Source: The Washington Post
The deregulation of the California electricity grid in the 1990s generated profit opportunities by commoditizing electricity and creating trading regimes presented to voters as a way to lower electricity bills. The charge to “deregulate” the larger Texas grid was led by the innovative energy trading firm Enron. Gov. George W. Bush (R), his successor Rick Perry (R) and the state legislature bought into the free market narrative. The state split apart the utilities. Only the transmission companies and local distribution companies remained fully regulated by the Public Utility Commission of Texas — there’s no real need for a dozen power lines to one’s home.
The operation of the electrical grid was consigned to the Electric Reliability Council of Texas. It is a nonprofit consortium that operates the grid for about 85 percent of Texas. Understand, ERCOT has no ability to invest in generation or infrastructure. It acts only as the air traffic controller for electrons on the network. ERCOT is accountable to no one, but it reaps hundreds of millions in fees. Because it is contained within Texas, ERCOT is not subject to federal oversight.
ERCOT created a system whereby generators, companies that own power plants, compete by bidding to provide electricity for the “day ahead” and in real time during the day. It is called an “electricity only” market. Think of it this way: If the players on the Washington Nationals were paid in the same fashion, only those players on the field for the game that day would earn a paycheck. Everyone else on the roster would be unpaid. Players would offer bids to play for the next day, each undercutting the other.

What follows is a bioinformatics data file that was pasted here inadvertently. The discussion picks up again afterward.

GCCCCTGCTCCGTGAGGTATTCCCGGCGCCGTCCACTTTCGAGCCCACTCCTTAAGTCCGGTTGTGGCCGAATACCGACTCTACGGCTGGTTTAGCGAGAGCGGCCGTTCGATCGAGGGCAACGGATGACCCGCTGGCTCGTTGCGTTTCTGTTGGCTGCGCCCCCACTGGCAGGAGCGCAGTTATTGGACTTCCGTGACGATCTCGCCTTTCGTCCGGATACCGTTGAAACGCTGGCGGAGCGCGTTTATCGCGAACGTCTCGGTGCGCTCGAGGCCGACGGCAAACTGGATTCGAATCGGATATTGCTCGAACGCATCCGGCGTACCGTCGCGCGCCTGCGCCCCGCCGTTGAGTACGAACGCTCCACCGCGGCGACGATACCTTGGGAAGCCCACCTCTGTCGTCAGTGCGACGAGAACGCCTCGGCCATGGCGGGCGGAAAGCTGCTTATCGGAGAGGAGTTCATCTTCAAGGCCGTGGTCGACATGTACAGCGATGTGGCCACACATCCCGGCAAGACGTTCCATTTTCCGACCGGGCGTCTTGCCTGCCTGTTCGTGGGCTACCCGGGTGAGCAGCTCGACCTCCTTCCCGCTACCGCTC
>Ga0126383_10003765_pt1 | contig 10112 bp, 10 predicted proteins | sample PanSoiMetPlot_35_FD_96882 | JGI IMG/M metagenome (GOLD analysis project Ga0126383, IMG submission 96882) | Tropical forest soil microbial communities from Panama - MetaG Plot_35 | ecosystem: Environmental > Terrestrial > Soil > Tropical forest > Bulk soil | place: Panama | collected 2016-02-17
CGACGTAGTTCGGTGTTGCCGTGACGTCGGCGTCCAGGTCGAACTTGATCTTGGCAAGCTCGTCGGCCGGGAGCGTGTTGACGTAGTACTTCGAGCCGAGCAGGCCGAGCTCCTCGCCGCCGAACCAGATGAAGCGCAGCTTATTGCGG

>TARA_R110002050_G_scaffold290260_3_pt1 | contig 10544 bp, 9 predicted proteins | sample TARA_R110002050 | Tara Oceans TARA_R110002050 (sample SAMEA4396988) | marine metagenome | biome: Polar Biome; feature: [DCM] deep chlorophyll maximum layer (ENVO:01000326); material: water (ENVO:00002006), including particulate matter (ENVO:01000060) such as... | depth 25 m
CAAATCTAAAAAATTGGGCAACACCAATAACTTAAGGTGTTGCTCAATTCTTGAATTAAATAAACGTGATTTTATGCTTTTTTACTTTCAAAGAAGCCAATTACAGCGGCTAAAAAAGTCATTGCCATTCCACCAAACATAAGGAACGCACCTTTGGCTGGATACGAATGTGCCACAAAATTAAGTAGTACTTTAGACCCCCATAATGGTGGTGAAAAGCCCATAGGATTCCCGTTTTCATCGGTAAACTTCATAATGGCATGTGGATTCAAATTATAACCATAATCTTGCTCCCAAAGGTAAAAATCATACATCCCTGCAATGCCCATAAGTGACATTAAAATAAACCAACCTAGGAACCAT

Like the Nats in my example, the generators, to sell any of their power, often bid their power so low they don’t make a profit. Some generators, strapped for cash, began to defer maintenance. Others played an even smarter game by closing power plants or not building new capacity to serve the growing population of Texas. As demand inexorably increased, they could look forward to charging more for their electricity because there was less of it. Really, not much different than what Enron did in the California electricity market in 2000-2001. Except that market manipulation was illegal in California, but not in Texas, thanks to ERCOT. It was destined to come crashing down, and the polar vortex of 2021 was the assault that finally broke the Texas grid.
So begins an article by Ed Hirs, professor of energy economics at the University of Houston.
Fox News and the state GOP are trying to deflect blame onto renewables. This is a bald-faced cynical lie. Sure, half the wind turbines froze up (because of lack of maintenance), but that accounts for less than 5% of the energy lost to the storm.
Introducing market economics into a utility without safeguards is a recipe for disaster.